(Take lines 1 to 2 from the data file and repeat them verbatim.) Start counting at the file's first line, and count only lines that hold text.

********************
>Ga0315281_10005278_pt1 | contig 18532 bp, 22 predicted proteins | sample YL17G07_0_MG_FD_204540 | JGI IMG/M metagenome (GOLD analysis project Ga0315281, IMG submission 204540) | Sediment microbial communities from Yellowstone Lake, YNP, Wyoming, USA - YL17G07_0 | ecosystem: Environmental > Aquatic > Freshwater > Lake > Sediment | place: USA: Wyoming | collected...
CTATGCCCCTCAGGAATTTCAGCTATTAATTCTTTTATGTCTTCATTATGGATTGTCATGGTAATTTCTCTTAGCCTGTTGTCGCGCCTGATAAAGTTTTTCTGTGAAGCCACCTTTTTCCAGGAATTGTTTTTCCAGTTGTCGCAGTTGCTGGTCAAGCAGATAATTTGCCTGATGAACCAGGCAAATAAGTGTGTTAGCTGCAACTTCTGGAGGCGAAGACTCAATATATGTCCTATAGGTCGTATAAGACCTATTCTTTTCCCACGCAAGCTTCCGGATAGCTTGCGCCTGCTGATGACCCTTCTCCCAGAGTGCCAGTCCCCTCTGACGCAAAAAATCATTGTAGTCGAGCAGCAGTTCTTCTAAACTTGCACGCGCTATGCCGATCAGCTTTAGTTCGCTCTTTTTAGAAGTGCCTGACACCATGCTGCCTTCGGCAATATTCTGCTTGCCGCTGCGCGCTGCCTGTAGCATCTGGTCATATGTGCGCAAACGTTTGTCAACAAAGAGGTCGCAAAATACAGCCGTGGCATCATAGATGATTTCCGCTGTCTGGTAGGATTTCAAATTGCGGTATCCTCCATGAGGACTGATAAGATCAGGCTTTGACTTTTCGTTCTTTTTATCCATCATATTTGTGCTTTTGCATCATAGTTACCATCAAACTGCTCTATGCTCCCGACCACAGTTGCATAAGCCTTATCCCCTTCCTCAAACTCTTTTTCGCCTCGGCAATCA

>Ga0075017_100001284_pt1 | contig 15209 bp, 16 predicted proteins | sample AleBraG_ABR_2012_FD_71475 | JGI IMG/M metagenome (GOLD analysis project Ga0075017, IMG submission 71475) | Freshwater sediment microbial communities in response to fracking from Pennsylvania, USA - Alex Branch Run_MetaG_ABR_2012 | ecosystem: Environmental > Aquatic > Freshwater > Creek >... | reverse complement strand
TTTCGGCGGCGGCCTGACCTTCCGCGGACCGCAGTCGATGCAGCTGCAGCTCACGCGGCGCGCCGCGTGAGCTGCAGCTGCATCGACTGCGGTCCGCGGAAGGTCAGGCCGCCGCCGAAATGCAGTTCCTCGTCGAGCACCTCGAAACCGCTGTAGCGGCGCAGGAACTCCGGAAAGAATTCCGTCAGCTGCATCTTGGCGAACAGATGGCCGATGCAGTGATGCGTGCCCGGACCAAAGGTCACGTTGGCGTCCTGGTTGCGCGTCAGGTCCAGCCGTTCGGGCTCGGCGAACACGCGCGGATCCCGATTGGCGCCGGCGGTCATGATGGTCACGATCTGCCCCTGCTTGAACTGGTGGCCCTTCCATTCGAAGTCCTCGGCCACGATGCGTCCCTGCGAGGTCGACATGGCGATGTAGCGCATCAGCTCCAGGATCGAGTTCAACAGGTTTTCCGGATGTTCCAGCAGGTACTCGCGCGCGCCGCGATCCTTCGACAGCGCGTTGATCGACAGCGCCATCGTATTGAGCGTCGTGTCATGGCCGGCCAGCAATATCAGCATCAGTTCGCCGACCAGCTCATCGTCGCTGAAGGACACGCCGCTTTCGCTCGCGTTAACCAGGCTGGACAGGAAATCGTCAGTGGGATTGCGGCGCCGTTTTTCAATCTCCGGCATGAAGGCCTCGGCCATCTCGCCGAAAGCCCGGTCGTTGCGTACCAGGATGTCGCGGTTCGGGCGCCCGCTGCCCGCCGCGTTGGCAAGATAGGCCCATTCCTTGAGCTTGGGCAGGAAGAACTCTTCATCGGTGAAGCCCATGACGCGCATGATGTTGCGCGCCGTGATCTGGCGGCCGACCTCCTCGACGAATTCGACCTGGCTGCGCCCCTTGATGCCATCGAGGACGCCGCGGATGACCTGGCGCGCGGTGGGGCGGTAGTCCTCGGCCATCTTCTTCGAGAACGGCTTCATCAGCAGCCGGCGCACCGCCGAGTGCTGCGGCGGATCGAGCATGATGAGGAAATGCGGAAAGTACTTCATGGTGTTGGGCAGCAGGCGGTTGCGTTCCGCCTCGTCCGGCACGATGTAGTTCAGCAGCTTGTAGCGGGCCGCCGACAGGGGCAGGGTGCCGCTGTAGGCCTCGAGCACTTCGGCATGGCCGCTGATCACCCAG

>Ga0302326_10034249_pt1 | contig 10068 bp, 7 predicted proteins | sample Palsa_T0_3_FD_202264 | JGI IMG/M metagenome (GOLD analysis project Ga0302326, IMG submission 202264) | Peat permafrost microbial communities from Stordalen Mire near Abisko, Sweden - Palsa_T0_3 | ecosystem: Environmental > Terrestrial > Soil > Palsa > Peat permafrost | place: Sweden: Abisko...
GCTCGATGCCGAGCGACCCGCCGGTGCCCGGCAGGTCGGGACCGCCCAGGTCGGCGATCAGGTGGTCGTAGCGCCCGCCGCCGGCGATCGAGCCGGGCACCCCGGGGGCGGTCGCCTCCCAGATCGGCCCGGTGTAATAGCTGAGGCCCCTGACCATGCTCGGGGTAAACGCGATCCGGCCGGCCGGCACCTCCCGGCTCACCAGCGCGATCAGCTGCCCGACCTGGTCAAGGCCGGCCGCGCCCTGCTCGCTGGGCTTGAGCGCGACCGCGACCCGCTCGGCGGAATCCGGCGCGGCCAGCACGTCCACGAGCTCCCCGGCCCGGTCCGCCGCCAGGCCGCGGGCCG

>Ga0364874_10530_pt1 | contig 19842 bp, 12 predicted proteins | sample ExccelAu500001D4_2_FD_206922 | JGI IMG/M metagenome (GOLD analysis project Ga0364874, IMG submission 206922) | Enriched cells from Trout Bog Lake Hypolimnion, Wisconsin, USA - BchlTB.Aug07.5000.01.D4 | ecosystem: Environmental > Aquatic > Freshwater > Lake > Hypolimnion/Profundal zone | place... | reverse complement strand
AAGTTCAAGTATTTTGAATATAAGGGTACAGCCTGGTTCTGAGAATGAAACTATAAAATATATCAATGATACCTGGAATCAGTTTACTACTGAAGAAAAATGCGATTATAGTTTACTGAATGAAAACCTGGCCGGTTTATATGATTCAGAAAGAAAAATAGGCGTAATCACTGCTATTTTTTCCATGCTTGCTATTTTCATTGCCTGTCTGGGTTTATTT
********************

>Ga0315281_10005278_pt1 | contig 18532 bp, 22 predicted proteins | sample YL17G07_0_MG_FD_204540 | JGI IMG/M metagenome (GOLD analysis project Ga0315281, IMG submission 204540) | Sediment microbial communities from Yellowstone Lake, YNP, Wyoming, USA - YL17G07_0 | ecosystem: Environmental > Aquatic > Freshwater > Lake > Sediment | place: USA: Wyoming | collected...
CTATGCCCCTCAGGAATTTCAGCTATTAATTCTTTTATGTCTTCATTATGGATTGTCATGGTAATTTCTCTTAGCCTGTTGTCGCGCCTGATAAAGTTTTTCTGTGAAGCCACCTTTTTCCAGGAATTGTTTTTCCAGTTGTCGCAGTTGCTGGTCAAGCAGATAATTTGCCTGATGAACCAGGCAAATAAGTGTGTTAGCTGCAACTTCTGGAGGCGAAGACTCAATATATGTCCTATAGGTCGTATAAGACCTATTCTTTTCCCACGCAAGCTTCCGGATAGCTTGCGCCTGCTGATGACCCTTCTCCCAGAGTGCCAGTCCCCTCTGACGCAAAAAATCATTGTAGTCGAGCAGCAGTTCTTCTAAACTTGCACGCGCTATGCCGATCAGCTTTAGTTCGCTCTTTTTAGAAGTGCCTGACACCATGCTGCCTTCGGCAATATTCTGCTTGCCGCTGCGCGCTGCCTGTAGCATCTGGTCATATGTGCGCAAACGTTTGTCAACAAAGAGGTCGCAAAATACAGCCGTGGCATCATAGATGATTTCCGCTGTCTGGTAGGATTTCAAATTGCGGTATCCTCCATGAGGACTGATAAGATCAGGCTTTGACTTTTCGTTCTTTTTATCCATCATATTTGTGCTTTTGCATCATAGTTACCATCAAACTGCTCTATGCTCCCGACCACAGTTGCATAAGCCTTATCCCCTTCCTCAAACTCTTTTTCGCCTCGGCAATCA